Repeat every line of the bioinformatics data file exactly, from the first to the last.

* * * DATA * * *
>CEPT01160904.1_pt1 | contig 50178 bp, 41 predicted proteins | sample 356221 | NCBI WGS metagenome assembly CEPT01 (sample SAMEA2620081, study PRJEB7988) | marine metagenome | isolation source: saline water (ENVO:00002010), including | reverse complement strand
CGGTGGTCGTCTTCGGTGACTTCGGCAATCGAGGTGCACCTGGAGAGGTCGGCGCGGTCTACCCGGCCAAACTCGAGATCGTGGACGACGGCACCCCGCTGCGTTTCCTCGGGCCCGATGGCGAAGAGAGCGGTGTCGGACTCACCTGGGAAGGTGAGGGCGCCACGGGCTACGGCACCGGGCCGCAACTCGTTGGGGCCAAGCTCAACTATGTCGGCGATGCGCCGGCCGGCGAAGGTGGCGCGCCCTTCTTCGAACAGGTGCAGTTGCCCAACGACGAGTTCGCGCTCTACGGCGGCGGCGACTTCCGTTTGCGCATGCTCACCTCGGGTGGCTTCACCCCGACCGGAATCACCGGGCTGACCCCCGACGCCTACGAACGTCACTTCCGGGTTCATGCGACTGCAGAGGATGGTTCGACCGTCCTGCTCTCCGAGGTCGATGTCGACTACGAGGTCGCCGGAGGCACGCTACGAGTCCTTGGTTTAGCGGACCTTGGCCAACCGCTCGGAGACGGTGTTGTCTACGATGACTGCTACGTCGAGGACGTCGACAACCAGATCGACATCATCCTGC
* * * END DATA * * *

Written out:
>CEPT01160904.1_pt1 | contig 50178 bp, 41 predicted proteins | sample 356221 | NCBI WGS metagenome assembly CEPT01 (sample SAMEA2620081, study PRJEB7988) | marine metagenome | isolation source: saline water (ENVO:00002010), including | reverse complement strand
CGGTGGTCGTCTTCGGTGACTTCGGCAATCGAGGTGCACCTGGAGAGGTCGGCGCGGTCTACCCGGCCAAACTCGAGATCGTGGACGACGGCACCCCGCTGCGTTTCCTCGGGCCCGATGGCGAAGAGAGCGGTGTCGGACTCACCTGGGAAGGTGAGGGCGCCACGGGCTACGGCACCGGGCCGCAACTCGTTGGGGCCAAGCTCAACTATGTCGGCGATGCGCCGGCCGGCGAAGGTGGCGCGCCCTTCTTCGAACAGGTGCAGTTGCCCAACGACGAGTTCGCGCTCTACGGCGGCGGCGACTTCCGTTTGCGCATGCTCACCTCGGGTGGCTTCACCCCGACCGGAATCACCGGGCTGACCCCCGACGCCTACGAACGTCACTTCCGGGTTCATGCGACTGCAGAGGATGGTTCGACCGTCCTGCTCTCCGAGGTCGATGTCGACTACGAGGTCGCCGGAGGCACGCTACGAGTCCTTGGTTTAGCGGACCTTGGCCAACCGCTCGGAGACGGTGTTGTCTACGATGACTGCTACGTCGAGGACGTCGACAACCAGATCGACATCATCCTGC